Pharmacotherapies that inhibit reuptake of serotonin. Drugs that inhibit the reuptake of the neurotransmitter serotonin by presynaptic cells and therefore increase the concentration of serotonin in the synapse have been successfully used to treat individuals with childhood-onset OCD for many years. These are currently thought to work by influencing structures in the cortico-striato-thalamo-cortical circuit (discussed below), especially in the caudate. This circuit is hypothesized to have a role in the regulation of obsessions and compulsions, but the specific details of the role of serotonin in OCD still need to be elucidated. Clomipramine was one of the first serotonin reuptake inhibitors to be used in adults and children with OCD (45–47). However, it does not selectively inhibit serotonin reuptake, as the SSRIs do. The SSRIs, which include fluoxetine, fluvoxamine, sertraline, and paroxetine, have fewer adverse side effects than clomipramine and have been shown in multicenter double-blind placebo-controlled trials to be effective at controlling OCD symptoms in the pediatric population (47). They are the drugs of choice for treating childhood-onset OCD (48). If one medication is found to be ineffective after an adequate trial (at least 10–12 weeks at maximum dose), a different SSRI is usually tried next. Only 50%–60% of adult patients respond to the initial SSRI with which they are treated; however, 70%–80% respond to at least one SSRI (49). Response rates seem to be similar in pediatric patients, although few experience complete symptom relief after treatment with CBT and SSRIs (27, 36). As yet, no standardized predictors for determining whether a patient with childhood-onset OCD will respond to treatment with an SSRI have been established, but studies have shown a poorer response among children with comorbid ADHD, oppositional defiant disorder, conduct disorder, and tic disorders (50), as well as those with more severe symptoms of OCD, higher parental stress, and greater functional impairment (51, 52). For adult patients who do not, or only partially, respond to SSRIs, a combination of an SSRI and a drug that antagonizes dopamine function (e.g., pimozide, haloperidol, and risperidone) has been shown to be beneficial (49). Investigation into whether a similar strategy will work for children is required. However, clomipramine should be considered for treatment or augmentation of treatment responses in more severe or treatment-resistant cases of childhood-onset OCD, as it seems to be the most efficacious agent overall (47).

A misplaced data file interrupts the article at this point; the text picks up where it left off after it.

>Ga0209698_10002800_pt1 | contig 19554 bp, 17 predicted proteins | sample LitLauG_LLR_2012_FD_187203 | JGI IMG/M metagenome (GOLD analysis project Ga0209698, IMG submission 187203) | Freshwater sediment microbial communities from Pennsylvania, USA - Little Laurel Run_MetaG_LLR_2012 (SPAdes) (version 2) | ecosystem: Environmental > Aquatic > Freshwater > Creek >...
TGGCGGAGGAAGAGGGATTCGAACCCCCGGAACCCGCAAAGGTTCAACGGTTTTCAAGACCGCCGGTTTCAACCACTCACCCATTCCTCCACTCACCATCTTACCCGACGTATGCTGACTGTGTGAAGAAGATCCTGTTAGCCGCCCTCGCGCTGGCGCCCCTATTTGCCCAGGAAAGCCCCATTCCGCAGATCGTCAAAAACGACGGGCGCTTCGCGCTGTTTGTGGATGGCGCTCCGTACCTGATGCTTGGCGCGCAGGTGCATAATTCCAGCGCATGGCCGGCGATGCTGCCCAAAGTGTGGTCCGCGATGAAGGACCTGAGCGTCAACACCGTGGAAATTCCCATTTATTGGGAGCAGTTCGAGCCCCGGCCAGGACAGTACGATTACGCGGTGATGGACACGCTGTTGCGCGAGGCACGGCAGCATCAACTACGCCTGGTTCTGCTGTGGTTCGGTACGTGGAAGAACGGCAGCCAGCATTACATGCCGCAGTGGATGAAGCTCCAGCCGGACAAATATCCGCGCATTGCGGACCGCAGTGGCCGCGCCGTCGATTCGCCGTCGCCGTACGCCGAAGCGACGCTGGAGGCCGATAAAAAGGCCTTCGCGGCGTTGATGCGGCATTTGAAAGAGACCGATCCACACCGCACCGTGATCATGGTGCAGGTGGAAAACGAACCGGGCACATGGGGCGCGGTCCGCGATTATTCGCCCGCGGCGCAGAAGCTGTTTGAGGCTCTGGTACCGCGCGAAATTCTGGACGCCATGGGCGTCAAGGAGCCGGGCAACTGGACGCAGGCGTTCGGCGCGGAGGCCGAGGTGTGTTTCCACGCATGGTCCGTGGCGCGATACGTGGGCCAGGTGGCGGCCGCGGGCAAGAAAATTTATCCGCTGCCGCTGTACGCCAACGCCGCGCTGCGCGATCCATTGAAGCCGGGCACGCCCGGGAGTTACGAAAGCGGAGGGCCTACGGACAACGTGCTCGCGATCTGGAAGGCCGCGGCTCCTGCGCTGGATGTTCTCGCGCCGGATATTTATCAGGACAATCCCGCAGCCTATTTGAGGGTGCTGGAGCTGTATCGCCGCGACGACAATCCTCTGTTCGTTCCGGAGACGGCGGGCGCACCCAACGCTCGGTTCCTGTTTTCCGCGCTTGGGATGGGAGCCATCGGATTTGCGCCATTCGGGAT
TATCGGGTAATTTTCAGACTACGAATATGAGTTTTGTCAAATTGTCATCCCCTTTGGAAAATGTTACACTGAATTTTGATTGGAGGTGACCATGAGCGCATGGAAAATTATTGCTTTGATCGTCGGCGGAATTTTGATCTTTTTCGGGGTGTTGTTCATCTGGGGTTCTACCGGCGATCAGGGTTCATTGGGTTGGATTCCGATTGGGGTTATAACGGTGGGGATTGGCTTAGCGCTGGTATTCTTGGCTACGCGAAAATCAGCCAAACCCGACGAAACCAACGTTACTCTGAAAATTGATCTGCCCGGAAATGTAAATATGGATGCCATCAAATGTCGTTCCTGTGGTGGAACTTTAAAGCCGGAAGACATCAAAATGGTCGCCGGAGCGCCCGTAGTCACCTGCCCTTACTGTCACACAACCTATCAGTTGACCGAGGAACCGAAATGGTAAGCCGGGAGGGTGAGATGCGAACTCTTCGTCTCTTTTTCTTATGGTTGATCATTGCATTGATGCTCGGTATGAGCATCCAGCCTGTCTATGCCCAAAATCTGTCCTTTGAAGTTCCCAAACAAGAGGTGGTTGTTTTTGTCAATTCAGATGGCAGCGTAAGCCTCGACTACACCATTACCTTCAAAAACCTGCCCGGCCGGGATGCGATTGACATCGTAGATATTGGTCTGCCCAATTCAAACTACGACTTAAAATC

The 2004 Pediatric OCD Treatment Study was the first randomized controlled trial to compare the efficacy of an established SSRI medication (sertraline) with the efficacy of CBT, the combination of CBT and sertraline, and a placebo, in the treatment of childhood-onset OCD (36). The 12-week trial was conducted at three academic centers in the United States (Duke University, the University of Pennsylvania, and Brown University), with a total of 112 participants (aged 7–17 years) with a primary DSM-IV diagnosis of OCD and a CY-BOCS score of 16 or higher. All three treatments were shown to be substantially more effective at reducing symptoms than placebo. Clinical remission was achieved in 54% of the patients who received combined treatment and in 40% and 21% who received CBT alone and sertraline alone, respectively, in comparison with 3% on placebo. The results of this trial suggest that children and adolescents with OCD should be treated first with CBT alone or with an SSRI and CBT in combination.